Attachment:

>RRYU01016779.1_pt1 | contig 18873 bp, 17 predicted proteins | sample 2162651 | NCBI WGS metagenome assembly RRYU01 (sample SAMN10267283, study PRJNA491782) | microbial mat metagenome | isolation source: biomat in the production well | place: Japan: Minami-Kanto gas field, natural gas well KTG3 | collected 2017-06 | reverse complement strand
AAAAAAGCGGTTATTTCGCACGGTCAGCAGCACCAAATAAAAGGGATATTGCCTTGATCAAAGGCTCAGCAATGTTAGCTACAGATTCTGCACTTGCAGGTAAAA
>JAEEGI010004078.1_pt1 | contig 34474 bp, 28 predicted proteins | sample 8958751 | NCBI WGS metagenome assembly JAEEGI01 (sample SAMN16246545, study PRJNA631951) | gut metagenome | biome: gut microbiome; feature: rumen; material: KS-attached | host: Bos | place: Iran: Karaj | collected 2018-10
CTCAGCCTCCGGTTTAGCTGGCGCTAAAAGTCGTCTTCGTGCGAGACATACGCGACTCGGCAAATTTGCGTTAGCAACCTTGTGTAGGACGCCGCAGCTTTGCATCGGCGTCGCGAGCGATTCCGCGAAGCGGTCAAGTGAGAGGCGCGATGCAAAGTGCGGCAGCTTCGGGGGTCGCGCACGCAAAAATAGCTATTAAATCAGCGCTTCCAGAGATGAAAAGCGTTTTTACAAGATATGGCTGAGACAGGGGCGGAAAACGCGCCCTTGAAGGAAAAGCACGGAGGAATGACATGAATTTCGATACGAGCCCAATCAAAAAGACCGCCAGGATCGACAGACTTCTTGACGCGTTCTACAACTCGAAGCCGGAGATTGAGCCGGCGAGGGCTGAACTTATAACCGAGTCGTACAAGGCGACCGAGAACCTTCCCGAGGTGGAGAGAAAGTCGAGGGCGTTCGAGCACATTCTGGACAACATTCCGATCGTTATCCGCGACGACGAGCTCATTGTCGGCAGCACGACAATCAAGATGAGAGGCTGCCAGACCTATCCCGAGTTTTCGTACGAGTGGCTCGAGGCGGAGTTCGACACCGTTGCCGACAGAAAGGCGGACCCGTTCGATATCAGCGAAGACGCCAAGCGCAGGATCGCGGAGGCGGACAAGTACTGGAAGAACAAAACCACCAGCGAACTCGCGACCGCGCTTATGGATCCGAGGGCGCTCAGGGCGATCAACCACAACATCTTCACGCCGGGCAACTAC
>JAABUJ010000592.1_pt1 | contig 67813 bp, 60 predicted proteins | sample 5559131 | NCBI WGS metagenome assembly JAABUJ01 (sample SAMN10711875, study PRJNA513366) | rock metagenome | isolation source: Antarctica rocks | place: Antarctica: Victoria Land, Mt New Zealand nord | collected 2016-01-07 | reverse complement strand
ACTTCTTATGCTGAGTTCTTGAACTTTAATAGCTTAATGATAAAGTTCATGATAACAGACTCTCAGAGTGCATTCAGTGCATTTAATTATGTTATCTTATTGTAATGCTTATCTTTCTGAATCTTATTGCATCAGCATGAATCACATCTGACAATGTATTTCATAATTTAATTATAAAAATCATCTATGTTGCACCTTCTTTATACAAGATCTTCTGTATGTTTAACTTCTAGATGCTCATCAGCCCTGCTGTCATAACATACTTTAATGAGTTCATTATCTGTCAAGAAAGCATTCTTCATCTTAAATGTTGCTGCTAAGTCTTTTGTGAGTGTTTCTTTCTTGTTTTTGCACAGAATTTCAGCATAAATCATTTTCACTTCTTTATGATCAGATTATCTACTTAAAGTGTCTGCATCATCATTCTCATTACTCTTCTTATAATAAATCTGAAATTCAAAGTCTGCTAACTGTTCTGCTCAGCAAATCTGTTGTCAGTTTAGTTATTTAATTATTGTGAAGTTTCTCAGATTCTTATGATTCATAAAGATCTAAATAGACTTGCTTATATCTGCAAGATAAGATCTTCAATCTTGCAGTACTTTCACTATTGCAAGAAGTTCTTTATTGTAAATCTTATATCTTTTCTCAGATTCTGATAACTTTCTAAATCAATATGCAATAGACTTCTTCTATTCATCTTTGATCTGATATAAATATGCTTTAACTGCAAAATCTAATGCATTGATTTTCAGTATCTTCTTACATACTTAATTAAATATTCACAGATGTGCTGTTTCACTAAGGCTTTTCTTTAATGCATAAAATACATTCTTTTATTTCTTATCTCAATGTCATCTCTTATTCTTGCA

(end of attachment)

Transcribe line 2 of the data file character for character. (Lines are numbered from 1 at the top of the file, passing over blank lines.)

AAAAAAGCGGTTATTTCGCACGGTCAGCAGCACCAAATAAAAGGGATATTGCCTTGATCAAAGGCTCAGCAATGTTAGCTACAGATTCTGCACTTGCAGGTAAAA